• Debt: negotiate with lenders to reduce your interest rate or balance. Seek to eliminate penalties. Demonstrate your intent to pay. Avoid maxing out credit cards. Consider balance transfers but read all the fine print. Set a goal to eliminate the debt and the method to get there (I recommend the snowball or avalanche methods). Contact Christian Credit Counselors if you are falling behind. 
  • Insurance: assess coverage and negotiate the cost. Some coverages may not be a necessity or deductibles may need to be raised to lower premium costs. 
  • Make a will. Don’t procrastinate.
  • Save: deposit something weekly, or every other week, to develop the habit. Get a fireproof, waterproof safe to keep some cash at home at all times. I recommend one month of living expenses. 
  • Wisely use your government check if you have an emergency savings account: give a portion, pay current bills, and pay down debt.
  • Income tax filing has been postponed until July 15th. If you owe money, set that money aside in a separate account.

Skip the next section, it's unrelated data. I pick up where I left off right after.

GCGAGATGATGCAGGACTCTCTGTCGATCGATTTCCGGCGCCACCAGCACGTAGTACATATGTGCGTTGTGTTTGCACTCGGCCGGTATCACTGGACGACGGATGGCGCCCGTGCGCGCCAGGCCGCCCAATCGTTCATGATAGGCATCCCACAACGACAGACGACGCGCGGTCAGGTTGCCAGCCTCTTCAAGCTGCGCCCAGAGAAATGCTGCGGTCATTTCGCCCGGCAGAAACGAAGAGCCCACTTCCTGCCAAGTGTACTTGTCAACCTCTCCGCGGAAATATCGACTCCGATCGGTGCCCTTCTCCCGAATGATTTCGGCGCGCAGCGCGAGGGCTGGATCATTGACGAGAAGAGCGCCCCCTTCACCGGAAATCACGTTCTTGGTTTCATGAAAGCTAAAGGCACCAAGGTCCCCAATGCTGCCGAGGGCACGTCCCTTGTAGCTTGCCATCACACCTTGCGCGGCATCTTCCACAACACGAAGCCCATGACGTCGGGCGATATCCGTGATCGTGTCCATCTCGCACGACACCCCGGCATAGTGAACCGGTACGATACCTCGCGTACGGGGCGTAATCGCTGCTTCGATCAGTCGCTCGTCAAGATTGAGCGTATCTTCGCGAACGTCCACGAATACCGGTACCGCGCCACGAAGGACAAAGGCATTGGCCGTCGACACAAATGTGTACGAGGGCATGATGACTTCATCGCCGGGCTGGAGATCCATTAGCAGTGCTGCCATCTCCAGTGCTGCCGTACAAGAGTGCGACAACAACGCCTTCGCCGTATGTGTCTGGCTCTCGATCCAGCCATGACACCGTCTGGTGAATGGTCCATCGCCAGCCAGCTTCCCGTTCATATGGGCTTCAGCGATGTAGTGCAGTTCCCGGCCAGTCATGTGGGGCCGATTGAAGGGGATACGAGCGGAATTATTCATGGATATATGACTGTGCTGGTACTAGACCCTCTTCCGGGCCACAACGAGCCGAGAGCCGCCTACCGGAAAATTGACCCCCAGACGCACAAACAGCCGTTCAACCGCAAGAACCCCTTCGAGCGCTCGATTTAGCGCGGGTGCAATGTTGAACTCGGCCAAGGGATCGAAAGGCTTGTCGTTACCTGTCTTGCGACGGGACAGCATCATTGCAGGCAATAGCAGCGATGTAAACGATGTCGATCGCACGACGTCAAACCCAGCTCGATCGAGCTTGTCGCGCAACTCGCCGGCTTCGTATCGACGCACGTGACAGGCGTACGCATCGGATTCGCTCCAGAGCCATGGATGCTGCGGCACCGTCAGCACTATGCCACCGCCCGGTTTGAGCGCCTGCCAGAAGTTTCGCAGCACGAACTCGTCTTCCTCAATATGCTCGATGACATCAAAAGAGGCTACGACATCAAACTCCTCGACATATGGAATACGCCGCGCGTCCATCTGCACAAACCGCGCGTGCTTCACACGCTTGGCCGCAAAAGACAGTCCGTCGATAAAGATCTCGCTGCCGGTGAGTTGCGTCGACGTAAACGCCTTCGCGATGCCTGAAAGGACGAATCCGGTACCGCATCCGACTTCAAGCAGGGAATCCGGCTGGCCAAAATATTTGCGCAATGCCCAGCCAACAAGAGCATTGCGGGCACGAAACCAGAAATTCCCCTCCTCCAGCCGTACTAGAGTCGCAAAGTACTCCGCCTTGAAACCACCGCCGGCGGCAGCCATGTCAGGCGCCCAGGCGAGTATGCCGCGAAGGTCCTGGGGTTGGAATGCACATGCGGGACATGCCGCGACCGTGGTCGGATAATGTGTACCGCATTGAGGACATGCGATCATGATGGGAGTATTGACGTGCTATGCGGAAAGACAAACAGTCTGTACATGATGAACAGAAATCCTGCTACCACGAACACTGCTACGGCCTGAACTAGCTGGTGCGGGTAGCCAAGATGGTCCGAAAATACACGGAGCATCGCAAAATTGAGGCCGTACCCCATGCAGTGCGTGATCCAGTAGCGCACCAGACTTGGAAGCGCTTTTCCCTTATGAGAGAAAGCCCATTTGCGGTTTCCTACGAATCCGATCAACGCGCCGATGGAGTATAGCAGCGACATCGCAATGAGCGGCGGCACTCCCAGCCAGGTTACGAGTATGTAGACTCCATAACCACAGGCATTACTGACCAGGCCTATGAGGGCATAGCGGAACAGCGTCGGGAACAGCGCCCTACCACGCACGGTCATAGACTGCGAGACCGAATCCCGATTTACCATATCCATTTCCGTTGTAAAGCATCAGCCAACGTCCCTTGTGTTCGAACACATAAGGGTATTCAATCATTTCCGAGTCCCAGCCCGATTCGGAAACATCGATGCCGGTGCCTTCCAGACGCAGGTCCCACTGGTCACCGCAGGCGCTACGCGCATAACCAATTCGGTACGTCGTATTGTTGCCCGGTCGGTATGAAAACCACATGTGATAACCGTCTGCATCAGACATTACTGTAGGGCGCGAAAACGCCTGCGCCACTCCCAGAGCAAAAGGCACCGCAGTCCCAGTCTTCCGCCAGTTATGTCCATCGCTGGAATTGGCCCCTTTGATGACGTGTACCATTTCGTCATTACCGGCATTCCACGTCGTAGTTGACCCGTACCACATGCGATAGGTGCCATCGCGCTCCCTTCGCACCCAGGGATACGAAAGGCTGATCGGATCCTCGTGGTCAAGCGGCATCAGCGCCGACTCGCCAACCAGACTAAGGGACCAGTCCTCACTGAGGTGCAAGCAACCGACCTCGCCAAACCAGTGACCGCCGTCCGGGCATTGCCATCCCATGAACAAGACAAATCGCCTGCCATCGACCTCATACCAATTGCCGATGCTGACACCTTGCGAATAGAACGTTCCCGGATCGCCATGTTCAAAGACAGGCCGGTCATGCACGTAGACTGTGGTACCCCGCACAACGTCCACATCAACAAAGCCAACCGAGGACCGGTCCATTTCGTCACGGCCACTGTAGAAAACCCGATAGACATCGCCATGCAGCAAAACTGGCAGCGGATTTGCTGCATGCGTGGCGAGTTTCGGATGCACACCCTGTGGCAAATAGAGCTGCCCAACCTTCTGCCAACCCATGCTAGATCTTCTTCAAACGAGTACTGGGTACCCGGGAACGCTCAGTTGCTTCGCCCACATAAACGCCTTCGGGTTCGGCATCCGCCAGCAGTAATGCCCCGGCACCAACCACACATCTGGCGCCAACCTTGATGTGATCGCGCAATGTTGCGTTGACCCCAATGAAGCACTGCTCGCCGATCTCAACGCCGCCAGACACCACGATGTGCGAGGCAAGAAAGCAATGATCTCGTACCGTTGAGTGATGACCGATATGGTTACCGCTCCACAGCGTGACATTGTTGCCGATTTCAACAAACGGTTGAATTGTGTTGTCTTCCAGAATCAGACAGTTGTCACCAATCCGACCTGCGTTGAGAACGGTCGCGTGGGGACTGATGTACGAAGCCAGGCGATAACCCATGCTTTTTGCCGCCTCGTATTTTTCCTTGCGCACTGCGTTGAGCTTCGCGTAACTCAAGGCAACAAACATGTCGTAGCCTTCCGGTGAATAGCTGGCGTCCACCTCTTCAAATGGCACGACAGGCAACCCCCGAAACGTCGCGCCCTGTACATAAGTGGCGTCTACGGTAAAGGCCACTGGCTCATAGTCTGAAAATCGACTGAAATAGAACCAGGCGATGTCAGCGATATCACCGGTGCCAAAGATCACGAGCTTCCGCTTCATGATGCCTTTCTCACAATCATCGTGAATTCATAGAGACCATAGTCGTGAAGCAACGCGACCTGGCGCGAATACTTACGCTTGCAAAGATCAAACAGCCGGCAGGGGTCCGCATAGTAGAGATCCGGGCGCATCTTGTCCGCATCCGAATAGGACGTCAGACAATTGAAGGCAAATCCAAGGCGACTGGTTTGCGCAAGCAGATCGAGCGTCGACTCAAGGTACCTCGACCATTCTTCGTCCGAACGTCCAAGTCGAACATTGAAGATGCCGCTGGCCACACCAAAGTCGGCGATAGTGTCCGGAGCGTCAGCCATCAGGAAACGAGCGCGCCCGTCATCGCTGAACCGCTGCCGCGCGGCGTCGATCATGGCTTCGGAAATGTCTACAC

• Ask for help. Trade skills: haircuts for food, tutoring for computer help, etc.
  • Sell what you don’t need. Facebook Marketplace and Craigslist make it easy. Do it safely by meeting buyers in a grocery or government parking lot during daylight hours.
  • Look for opportunities. This may be the best time to start a business or take on greater responsibility at your current place of employment. Learn new skills. Take advantage of online classes. Educate yourself by reading, listening to books, watching Ted Talks, and documentaries.
  • Be generous. There are many suffering at this time. Be exceptionally generous while also being wise and discerning.

Hope for Troubling Times 

Those who are frightened, worried, angry, or frustrated must remember they are not alone. God has not left us on our own. In fact, idols are being revealed and priorities analyzed. It’s time to reorient our lives.

We all know we should live one day at a time. That requires taking one step at a time. But, what if fear overwhelms you and you don’t know what steps to take?

Imagine a sailboat drifting in the center of a large lake with no apparent destination in sight. It rocks back and forth, back and forth, unable to move forward. Suddenly, the wind begins to blow. The sails of the boat filled with air. The sailor takes action and strategically directs the boat to the desired destination. The boat glides effortlessly while the sailor works with the wind to safely arrive to shore.